As expected, the Supreme Court refused Monday to fast-track a batch of challenges to the presidential election filed by President Trump and his allies.

The rejections came without comment or noted dissent and were formal notifications of what already had become clear. Some of the petitions asking for the court to move quickly were filed in early December, and the court had not even called for responses from officials in the states where the results were challenged.

President-elect Joe Biden will be sworn in Jan. 20, and the cases presumably will become moot after that.

Among the cases the court declined to expedite were Trump v. Biden and Trump v. Boockvar, which challenged the results in Wisconsin and Pennsylvania, respectively. Other cases filed by Trump allies objected to the outcomes in Michigan and Georgia.

The Supreme Court has uniformly rejected challenges to the election results.

On Dec. 11, it dismissed a bid by Trump and the state of Texas to overturn the results in those four battleground states won by Biden, blocking the president’s legal path to reverse his reelection loss.

The court’s unsigned order was short, and it denied Texas’s request to sue the states over how they conducted their elections. Texas has not shown it has a legal interest “in the manner in which another state conducts its elections,” the order said. It dismissed all pending motions about the case.

While Chief Justice John G. Roberts Jr. has drawn the ire of the right for the rejection, no justice on the court said they would have granted Texas the remedy it sought, which was to disallow the electors certified by the states.

Justices Samuel A. Alito Jr. and Clarence Thomas said they did not think the court had the authority to simply reject a state’s filing and not consider the issue, but both said they were not prepared to grant the relief Texas sought.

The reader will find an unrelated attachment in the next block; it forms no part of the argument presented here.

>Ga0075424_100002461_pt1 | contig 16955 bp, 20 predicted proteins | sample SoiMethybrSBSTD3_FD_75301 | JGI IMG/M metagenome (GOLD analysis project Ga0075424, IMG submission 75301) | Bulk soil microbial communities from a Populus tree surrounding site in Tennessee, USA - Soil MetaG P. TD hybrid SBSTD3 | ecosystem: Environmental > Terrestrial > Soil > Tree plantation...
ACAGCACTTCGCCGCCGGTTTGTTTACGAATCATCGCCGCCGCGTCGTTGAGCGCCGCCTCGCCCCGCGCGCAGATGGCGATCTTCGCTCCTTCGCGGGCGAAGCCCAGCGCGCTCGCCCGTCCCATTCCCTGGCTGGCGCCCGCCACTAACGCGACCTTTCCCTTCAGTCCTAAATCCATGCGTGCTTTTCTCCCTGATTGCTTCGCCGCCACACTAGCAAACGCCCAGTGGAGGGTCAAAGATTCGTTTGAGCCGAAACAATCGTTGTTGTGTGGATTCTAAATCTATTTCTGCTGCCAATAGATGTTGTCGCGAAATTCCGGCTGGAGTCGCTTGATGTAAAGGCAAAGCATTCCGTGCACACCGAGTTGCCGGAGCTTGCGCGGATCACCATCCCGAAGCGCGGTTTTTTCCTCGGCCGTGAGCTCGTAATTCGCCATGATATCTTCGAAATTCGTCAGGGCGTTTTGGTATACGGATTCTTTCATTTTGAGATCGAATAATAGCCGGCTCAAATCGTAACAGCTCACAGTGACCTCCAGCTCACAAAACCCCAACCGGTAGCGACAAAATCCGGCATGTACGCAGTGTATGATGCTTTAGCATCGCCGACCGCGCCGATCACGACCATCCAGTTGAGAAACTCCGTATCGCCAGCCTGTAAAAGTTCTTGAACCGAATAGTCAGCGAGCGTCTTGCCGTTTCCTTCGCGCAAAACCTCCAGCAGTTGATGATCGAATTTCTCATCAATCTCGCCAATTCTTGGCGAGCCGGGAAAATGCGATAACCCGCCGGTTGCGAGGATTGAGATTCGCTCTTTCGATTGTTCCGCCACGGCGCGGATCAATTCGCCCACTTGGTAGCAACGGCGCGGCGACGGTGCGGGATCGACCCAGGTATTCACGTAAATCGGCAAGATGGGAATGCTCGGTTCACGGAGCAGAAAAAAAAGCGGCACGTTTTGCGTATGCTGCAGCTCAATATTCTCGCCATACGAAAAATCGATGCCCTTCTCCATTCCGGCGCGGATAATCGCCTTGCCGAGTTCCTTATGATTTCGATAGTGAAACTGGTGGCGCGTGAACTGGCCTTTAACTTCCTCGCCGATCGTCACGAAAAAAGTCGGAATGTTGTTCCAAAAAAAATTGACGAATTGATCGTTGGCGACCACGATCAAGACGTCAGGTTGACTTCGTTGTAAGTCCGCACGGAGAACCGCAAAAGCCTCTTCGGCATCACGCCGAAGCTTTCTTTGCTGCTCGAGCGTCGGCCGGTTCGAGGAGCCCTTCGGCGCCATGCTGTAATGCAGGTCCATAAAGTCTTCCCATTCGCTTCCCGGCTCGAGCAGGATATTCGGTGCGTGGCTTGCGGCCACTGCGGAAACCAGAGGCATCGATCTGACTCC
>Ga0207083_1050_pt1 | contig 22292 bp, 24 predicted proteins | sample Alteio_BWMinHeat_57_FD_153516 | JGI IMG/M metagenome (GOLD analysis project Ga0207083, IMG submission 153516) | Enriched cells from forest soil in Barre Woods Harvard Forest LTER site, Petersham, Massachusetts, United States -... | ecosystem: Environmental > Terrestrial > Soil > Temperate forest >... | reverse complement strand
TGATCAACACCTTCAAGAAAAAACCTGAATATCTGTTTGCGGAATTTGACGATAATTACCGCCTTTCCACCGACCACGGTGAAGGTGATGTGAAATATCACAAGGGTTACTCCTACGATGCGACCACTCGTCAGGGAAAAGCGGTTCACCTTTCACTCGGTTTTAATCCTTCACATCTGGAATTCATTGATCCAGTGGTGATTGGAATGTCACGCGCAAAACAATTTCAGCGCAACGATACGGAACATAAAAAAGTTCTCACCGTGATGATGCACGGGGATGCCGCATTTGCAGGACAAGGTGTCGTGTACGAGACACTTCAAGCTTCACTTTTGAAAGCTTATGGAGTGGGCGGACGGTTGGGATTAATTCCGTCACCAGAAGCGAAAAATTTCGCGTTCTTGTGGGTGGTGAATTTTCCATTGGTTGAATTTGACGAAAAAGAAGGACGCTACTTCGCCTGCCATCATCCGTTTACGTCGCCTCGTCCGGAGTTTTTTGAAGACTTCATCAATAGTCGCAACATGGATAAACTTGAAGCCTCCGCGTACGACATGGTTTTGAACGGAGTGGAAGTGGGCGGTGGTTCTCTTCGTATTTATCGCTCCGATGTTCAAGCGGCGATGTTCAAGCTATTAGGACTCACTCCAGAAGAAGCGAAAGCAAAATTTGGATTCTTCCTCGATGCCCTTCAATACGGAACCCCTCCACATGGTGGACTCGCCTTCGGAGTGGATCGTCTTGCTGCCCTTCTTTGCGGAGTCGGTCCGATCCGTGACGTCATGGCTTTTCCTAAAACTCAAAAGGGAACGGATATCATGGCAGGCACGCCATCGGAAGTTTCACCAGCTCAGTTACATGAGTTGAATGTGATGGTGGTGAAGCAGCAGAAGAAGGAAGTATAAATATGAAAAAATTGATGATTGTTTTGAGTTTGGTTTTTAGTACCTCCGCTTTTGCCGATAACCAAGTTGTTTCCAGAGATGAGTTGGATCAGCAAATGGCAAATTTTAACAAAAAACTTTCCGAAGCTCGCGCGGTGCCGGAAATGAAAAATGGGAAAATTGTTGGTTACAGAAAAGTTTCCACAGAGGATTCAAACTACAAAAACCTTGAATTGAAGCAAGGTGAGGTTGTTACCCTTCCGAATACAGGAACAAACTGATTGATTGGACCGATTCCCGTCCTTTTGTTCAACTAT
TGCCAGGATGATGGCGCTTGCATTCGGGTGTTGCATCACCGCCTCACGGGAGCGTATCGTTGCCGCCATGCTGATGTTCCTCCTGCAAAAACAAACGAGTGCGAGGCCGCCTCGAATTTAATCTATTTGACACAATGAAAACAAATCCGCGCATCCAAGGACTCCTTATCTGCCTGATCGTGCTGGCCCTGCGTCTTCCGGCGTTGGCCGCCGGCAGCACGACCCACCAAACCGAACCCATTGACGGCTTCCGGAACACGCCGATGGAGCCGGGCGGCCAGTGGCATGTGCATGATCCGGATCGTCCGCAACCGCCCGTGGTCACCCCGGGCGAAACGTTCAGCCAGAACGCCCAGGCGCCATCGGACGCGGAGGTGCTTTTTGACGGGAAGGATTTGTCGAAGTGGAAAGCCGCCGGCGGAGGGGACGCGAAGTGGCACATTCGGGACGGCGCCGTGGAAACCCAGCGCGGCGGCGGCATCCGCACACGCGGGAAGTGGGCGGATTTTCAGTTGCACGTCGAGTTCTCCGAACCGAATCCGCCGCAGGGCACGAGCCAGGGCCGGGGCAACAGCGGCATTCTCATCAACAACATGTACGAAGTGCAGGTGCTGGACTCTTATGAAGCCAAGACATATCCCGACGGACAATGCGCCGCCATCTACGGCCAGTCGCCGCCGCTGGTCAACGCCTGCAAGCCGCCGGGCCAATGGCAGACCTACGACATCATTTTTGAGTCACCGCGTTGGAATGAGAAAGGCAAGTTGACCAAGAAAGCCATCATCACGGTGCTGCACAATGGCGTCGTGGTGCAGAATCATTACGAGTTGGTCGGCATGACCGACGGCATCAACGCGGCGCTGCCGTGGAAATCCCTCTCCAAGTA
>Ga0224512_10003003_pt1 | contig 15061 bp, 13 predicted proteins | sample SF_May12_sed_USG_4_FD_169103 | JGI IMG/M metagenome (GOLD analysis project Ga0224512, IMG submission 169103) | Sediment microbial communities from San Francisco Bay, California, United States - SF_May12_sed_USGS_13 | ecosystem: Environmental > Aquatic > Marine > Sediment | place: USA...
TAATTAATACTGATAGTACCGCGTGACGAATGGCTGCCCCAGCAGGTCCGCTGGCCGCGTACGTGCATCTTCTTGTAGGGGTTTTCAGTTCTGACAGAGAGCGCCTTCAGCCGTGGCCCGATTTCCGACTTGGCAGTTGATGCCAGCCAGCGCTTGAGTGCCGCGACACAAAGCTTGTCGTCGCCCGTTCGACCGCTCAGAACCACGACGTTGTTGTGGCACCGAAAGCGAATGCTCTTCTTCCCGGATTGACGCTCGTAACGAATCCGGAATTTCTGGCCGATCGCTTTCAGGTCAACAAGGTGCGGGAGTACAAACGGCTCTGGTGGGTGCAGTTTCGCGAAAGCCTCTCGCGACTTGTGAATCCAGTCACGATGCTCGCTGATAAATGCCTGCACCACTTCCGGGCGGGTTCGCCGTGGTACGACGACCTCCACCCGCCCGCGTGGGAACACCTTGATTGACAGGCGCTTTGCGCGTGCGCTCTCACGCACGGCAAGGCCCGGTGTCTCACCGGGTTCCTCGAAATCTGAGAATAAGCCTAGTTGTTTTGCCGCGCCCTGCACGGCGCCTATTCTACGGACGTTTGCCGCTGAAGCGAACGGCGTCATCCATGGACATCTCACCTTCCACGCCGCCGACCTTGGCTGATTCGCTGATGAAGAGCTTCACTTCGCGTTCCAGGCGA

Earlier that week, the court without noted dissent had rejected a similar request from Republicans in Pennsylvania. Conservatives hold a ­6-to-3 majority on the court, and Trump has nominated three of the justices.

After the decisions, he said the Supreme Court “really let us down” and has expanded his criticism of the justices since then.

The court has taken no action on whether to take up a case from Pennsylvania concerning the ability of state courts and officials to alter voting procedures put in place by the state legislature. It concerns increasing the time for the state to count mail-in ballots, but the number of those votes is too small to affect the outcome of the results there.

The court also decided not to take up a request from Texas Democrats who wanted to force the state to offer universal mail-in voting to everyone, not just older residents.

The party argued that the state’s restrictions violated the 26th Amendment, which extended the vote to 18-year-olds and says the right to vote “shall not be denied or abridged by the United States or by any state on account of age.”

The Supreme Court had refused to make the state offer mail-in voting to all during the campaign, and the U.S. Court of Appeals for the 5th Circuit rejected the 26th Amendment claim. It said Texas was within its rights because its decision did not make it more difficult for anyone to vote than it has previously been.

A district judge had agreed with the Democrats, saying that if the state was making it easier for those over 65 to vote by mail because of the coronavirus pandemic, it should offer the option to everyone.